The world looks very different day by day surrounding the COVID-19 pandemic, leaving a lot of uncertainty and concern for the future. Coupled with tight restrictions on what we’re able to do with our leisure time, it can be a struggle to not feel overwhelmed. Therefore, taking the correct steps to tackle mental health issues and prevent them from happening is critical, both for yourself and for other people.
Below, we outline how to remain positive and preserve some normality during this time.
Working from home
With a large majority of the nation shifting from their usual office setting to a desk at home for the first time, working remotely can be a strange experience – but do not fear. There’s lots of information out there to make the transition from what you’re used to, to being at home, as smooth and as stress free as possible.
Begin by getting yourself into the correct mindset. Go through your regular morning routine of showering and getting dressed and even consider using the extra time in the morning that you would usually spend commuting to your advantage. For example, you could spend this time making a great cup of coffee, a delicious breakfast, or doing some exercise.
Working from home can make your week very lonely, especially if you live by yourself. So, make sure that you’re not completely cutting yourself off from the people that you usually discuss ideas with on a day to day basis – the key to working remotely is consistent communication with your team.
Utilise modern technology to Zoom, make phone calls, to email or to converse on group chat platforms such as Microsoft Teams or WhatsApp, and be sure to check up on how your colleagues are feeling. When working remotely it’s wise to communicate more often than you usually would just to make sure you don’t miss out on any information.
Looking after your own wellbeing outside of working hours
Use the below steps as a guide to protect your wellbeing when not working, as best you can:
- Try to exercise and get out into the fresh air. This will give you some headspace and give you something else to focus on, helping to dampen any worries that you may have for a few hours each day.
- Make sure that you’re staying connected with your family and friends. We understand that you will be spending time away from your close relations in the event of social distancing, so keep in touch and socialise online regularly.
- Although staying connected through social media is important, it’s also important to limit this time, in particular when browsing. There’s so much content online talking about COVID-19, alongside a lot of fake news, which can become very consuming and draining. So, ensure that you stay updated on what’s going on, but make the effort to get away from it all too.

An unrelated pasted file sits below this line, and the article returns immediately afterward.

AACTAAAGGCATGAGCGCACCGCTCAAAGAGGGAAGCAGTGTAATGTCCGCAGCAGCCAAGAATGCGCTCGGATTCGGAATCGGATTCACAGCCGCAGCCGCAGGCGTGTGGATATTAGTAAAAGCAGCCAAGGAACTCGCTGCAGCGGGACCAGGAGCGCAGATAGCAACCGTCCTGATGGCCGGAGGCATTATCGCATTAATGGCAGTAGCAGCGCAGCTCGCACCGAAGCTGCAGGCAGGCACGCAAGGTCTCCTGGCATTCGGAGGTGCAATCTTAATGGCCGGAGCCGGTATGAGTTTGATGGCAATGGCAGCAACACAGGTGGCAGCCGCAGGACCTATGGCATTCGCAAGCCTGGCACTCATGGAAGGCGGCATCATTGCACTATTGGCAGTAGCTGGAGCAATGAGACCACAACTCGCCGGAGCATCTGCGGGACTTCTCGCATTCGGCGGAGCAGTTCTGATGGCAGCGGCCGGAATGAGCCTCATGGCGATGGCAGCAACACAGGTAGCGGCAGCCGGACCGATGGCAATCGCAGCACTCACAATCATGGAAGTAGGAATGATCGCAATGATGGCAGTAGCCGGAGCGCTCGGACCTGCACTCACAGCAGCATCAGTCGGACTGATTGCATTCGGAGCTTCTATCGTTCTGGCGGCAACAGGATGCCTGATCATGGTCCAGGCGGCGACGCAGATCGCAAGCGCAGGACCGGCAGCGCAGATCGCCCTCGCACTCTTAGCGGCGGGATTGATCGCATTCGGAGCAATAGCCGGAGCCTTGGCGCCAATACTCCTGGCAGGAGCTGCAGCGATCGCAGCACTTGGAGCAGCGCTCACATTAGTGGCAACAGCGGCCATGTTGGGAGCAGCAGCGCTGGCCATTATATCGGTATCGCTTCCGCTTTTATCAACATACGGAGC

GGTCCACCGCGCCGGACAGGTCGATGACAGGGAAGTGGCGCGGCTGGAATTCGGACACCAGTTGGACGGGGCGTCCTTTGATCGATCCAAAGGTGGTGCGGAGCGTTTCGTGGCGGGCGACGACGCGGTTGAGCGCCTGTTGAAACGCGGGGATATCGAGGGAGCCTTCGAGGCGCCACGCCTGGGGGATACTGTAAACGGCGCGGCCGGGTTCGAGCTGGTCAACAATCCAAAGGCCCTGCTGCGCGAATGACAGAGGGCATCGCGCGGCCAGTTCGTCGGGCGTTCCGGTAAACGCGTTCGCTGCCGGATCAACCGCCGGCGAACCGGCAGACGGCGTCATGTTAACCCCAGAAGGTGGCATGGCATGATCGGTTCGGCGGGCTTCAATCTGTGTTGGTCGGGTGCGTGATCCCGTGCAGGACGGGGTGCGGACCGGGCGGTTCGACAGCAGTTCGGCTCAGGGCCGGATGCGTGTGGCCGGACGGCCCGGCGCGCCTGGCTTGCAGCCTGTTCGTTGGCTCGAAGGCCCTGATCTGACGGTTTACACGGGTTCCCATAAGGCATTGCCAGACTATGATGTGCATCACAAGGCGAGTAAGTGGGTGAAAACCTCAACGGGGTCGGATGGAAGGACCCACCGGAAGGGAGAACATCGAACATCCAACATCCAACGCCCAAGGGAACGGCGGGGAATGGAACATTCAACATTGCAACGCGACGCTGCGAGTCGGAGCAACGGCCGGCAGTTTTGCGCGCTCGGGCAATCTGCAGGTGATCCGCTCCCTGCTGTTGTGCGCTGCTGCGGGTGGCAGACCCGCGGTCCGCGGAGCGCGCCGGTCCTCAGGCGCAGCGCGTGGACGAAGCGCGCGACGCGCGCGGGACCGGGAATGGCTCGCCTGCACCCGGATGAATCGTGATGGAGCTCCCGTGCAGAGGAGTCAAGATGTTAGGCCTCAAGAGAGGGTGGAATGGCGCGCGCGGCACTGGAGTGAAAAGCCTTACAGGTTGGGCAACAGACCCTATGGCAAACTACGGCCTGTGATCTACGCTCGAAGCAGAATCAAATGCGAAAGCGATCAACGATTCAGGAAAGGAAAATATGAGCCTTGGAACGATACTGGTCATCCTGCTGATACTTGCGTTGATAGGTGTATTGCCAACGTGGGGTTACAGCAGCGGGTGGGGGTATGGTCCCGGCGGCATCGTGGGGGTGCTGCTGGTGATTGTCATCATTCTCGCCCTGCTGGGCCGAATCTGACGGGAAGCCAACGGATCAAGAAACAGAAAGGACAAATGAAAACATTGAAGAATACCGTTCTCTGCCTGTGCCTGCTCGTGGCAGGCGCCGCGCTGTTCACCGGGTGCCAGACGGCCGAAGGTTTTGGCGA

- Make your sleep a priority! Poor sleeping habits can be detrimental to your overall health, so make sure that you’re getting at least 7 and a half hours each day. Doing so will help to relieve any stress or worries that you may have, whilst also helping to keep your energy and productivity high when you’re awake.
- Speak to someone. Do not hesitate to reach out to someone if you are worried about how you feel. Whether this be your partner, a friend or a colleague, getting things off your chest will make a huge difference. If it is affecting your work or you think that it has the potential to, it’s critical to confide in your employer.
Looking after your employees
We understand that in these unprecedented times, the main focus is to make sure that your business continues to function, therefore mental health may not be at the forefront of your mind. However, as an employer, you should be doing everything that is within your power to ensure that employee wellbeing is on top form.
Organisations will always perform better when its staff are healthy and focused. Standing by and checking in on your employees in regard to their mental health will not only help you to retain your staff, but it will also send out a positive message about your business’s values.
A key step in combatting health issues mentally, is to create an environment in which staff can feel confident enough to report it, without fear of judgement or a fear over job security. A simple ‘are you ok?’ followed by an ‘are you sure?’ really can make all the difference.